And thus the reader has a summary of the contents of this important work.

James II. boasts, in his Memoirs, of having saved the country 60,000_l._ by the omission (for the first time) of the royal procession through the city, at his coronation.

The coronation of WILLIAM and MARY presented the singular feature of a joint sovereignty over these realms, conferred by public consent. The only alteration this made in the ceremonial was, that another symbol of sovereign power, the orb, was required, and presented in due form to the queen as well as to the king. The new-modelling of the coronation oath, at this period, we have before noticed[109].

It is certainly remarkable that neither of our married queens regnant, MARY or ANNE, should have obtained the coronation of their husbands: in neither case was conjugal influence wanted; but the superior force of the people's jealousy of foreign sway was, perhaps, wisely deferred to: in neither reign were other subjects of strife wanted between the crown and the people.

The princes of the illustrious House now seated on the throne have affected no novelties in their coronation ceremonies--except, perhaps, that they have endeavoured to simplify and abridge them. GEORGE I.

ascended the throne at the age of fifty-five, and was crowned at Westminster, on the 20th of October, 1714. His consort, the Princess Sophia Dorothy of Zell, having fallen under his displeasure for alleged infidelity to her marriage vows, and having been, it is said, divorced from him by the Hanoverian law, was never brought into this country; and never, therefore, acknowledged Queen of England. GEORGE II. was crowned with his consort, at Westminster, on the 11th day of October, 1727.

Our late beloved monarch had the happiness of exhibiting to his people the splendid spectacles of his marriage and coronation within the same month of September, 1761. On the 8th of July, in that year, the king first announced to the privy council his intention of demanding in marriage the Princess Charlotte of Mecklenberg, sister of the reigning Duke Adolphus IV., and on the same day signed a proclamation for the assembling of the Court of Claims, and for his own coronation. The queen, being detained by contrary winds, did not arrive in this country until the 6th of September; on the 8th the nuptial ceremony was performed; on the 11th a second proclamation directed that her majesty should be united with her royal consort in the pending coronation ceremonies. These so far varied from that august ceremonial which has recently occupied the public attention, as the presence of a queen consort in the procession to the Abbey, and at the royal feast; her personal attendants; and the body of the peeresses, may be thought to give additional interest and splendour to the scene. The queen entered Westminster Hall the same hour as his majesty, and occupied a chair of state at his left hand, while the regalia were presented by the Dean of Westminster and his attendants. In the procession to the Abbey her majesty's vice-chamberlain took his place immediately following the gentlemen who personated the Dukes of Aquitaine and Normandy, and was succeeded by the other part of the queen's state in the following order:--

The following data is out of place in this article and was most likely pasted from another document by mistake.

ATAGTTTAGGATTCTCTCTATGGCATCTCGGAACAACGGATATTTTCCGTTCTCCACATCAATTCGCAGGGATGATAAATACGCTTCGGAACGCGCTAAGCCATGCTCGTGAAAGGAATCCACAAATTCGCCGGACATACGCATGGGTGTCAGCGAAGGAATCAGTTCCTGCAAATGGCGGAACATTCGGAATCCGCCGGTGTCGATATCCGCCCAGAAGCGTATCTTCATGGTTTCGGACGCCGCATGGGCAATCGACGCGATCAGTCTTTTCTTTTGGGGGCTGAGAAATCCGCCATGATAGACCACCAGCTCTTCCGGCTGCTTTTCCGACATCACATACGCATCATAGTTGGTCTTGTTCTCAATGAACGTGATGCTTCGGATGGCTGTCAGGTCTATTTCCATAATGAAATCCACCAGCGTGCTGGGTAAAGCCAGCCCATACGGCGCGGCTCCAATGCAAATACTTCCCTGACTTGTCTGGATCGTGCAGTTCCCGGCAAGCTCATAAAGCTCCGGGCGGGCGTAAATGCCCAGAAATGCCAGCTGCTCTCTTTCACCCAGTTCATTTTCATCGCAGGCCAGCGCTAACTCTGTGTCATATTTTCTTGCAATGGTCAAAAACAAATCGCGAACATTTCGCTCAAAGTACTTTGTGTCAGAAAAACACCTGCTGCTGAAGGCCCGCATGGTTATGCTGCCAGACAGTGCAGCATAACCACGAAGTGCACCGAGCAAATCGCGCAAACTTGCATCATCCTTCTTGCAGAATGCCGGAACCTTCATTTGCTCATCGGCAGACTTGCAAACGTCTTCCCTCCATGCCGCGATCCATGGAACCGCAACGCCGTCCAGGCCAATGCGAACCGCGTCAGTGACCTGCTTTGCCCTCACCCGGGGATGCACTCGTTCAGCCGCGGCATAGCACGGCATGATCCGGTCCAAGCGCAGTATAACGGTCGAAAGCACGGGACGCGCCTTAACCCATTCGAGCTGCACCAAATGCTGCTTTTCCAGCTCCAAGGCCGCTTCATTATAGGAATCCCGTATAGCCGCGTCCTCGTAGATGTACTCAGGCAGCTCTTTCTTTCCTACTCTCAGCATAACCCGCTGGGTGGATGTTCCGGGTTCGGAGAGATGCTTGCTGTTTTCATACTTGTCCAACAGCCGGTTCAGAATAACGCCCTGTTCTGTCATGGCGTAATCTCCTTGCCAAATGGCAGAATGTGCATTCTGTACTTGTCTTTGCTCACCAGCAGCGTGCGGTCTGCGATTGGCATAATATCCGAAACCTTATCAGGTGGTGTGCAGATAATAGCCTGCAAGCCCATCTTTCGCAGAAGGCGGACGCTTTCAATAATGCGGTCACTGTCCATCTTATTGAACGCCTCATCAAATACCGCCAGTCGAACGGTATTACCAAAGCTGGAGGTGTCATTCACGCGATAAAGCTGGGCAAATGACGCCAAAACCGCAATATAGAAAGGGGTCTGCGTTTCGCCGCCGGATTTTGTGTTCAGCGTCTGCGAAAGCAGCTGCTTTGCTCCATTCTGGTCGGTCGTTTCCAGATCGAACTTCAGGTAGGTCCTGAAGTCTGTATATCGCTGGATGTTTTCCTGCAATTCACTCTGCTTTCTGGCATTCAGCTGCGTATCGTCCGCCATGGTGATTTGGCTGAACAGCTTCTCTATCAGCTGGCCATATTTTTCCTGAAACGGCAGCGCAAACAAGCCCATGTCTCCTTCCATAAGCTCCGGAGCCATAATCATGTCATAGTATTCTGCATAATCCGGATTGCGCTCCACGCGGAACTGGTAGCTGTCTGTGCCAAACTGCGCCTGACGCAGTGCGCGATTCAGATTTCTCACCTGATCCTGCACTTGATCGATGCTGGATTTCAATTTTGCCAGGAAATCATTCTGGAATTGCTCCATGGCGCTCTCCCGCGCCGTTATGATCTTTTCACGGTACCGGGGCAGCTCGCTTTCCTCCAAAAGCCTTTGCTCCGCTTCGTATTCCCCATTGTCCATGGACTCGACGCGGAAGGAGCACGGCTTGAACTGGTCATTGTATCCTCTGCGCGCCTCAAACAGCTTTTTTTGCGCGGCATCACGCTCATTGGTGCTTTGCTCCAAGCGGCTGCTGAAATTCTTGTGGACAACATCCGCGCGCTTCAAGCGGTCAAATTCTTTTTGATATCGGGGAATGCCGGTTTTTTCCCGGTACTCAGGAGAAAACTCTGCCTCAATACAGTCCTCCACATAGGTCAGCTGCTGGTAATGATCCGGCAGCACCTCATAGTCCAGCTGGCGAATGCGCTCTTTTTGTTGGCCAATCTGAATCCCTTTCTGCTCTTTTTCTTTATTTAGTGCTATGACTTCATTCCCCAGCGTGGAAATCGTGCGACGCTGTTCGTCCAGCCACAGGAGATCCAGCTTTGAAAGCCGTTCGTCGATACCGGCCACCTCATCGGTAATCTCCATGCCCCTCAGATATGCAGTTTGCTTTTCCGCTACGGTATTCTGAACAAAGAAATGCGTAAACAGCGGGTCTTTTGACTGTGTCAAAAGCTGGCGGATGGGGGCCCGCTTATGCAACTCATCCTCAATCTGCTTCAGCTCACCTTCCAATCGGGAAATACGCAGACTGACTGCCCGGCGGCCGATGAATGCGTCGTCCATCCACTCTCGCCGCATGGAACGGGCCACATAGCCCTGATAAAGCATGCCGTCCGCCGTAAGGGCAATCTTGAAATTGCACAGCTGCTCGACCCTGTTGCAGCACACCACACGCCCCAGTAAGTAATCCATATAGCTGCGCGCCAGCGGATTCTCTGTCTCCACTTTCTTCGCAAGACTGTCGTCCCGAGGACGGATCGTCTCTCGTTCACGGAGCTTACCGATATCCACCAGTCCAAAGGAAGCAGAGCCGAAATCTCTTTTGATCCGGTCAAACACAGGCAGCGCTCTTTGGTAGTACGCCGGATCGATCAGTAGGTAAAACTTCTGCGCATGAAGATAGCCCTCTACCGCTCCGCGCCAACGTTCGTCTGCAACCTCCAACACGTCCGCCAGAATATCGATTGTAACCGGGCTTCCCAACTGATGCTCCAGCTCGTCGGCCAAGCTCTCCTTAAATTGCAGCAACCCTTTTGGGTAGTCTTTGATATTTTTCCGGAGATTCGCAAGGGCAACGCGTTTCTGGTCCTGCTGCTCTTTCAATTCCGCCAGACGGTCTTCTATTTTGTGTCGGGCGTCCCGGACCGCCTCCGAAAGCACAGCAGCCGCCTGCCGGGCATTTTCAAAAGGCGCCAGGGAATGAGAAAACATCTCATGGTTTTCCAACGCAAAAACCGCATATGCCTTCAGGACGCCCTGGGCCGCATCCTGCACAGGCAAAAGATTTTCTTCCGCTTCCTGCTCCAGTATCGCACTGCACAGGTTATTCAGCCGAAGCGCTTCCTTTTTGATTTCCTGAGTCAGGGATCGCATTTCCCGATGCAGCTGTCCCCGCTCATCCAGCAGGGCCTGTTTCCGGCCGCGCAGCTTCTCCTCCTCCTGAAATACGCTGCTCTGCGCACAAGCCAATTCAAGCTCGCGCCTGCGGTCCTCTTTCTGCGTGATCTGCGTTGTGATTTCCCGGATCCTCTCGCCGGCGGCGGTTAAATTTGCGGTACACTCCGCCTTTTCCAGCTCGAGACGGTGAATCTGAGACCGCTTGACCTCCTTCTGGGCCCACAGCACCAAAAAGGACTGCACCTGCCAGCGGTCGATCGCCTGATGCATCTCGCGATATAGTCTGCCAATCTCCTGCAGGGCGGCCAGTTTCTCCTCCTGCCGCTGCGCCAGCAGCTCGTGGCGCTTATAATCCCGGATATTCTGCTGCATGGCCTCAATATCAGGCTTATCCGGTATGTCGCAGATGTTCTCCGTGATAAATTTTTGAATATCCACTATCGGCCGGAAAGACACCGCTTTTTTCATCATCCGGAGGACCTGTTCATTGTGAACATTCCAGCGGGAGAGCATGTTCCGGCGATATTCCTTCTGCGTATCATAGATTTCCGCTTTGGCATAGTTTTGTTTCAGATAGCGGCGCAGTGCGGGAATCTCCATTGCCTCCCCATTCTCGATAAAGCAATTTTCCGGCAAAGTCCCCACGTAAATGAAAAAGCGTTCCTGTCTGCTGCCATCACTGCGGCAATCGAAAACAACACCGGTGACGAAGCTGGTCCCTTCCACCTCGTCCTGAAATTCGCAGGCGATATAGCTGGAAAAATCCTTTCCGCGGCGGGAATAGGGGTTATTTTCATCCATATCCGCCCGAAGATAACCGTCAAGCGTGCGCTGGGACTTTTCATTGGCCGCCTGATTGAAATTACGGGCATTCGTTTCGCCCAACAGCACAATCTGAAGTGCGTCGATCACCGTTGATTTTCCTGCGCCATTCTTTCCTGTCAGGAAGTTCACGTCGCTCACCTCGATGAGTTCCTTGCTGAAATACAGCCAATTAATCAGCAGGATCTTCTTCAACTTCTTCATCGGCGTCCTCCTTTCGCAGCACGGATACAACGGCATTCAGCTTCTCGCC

The Queen's Vice-Chamberlain, (Lord Viscount Cantalupe,)

Two Gentlemen Ushers.

The Ivory Rod with The Queen's Lord The Sceptre with the the Dove, borne by the Chamberlain, (Duke Cross, borne by the Earl of Northampton, of Manchester,) Duke of Rutland, in his robes of estate. in his robes, with his in his robes of estate.

coronet and staff in his hands.

Two Serjeants at { The Queen's Crown, borne by } Two Serjeants at Arms, { the Duke of Bolton, } Arms, with their gilt collars { in his robes of estate. } with their gilt collars and maces. { } and maces.

G G e A Baron of +--------------+---------------+--------------+A Baron of e n the Cinque-Ports, Dr. Dr. the Cinque-Ports, n t supporting the Thomas THE John supporting the t l Canopy. Hayter, QUEEN, Thomas, Canopy. l e Lord Lord e m Bishop of in her Royal Bishop of m e Norwich, Robes of Lincoln, e n in his Rochet, Crimson Velvet; in his Rochet, n supporter on her supporter P A Baron, do. to the Queen. head a circlet to the Queen. A Baron, do. P e +--------------+ +--------------+ e n A Baron, do. of Gold, adorned with A Baron, do. n s s i Jewels; going under i o o n A Baron, do. a Canopy of A Baron, do. n e e r Cloth of Gold: her Train r s s , A Baron, do. borne by Her Royal A Baron, do. , c Highness the c a a r A Baron, do. Princess Augusta, A Baron, do. r r r y in her Robes of y i i n A Baron, do. Estate, assisted by A Baron, do. n g g Six Earls' daughters. t t h A Baron of Lady Jane Steuart. Ldy. Mary Douglas A Baron of h e the Cinque-Ports, Lady Elizabeth Lady Heneage the Cinque-Ports e i supporting the Montague. Finch. supporting the i r Canopy. Lady Mary Grey. L. Selina Hastings. Canopy. r +---------------------+-----------------------+ g g i THE PRINCESS AUGUSTA, i l l t her coronet borne by the Marquess of Carnarvon. t A Duchess of Ancaster, Mistress of the Robes. A x x e Two Women of Her Majesty's Bed-Chamber. e s s . .

The peeresses preceded their respective lords--each rank of the peerage being classed together; that is, the baronesses preceding the barons, the viscountesses the viscounts, and so forth. In the Abbey the queen first ascended the theatre, and stood opposite her chair until the king was seated. His majesty was then anointed and crowned: when the order for the queen's coronation prescribed as follows:--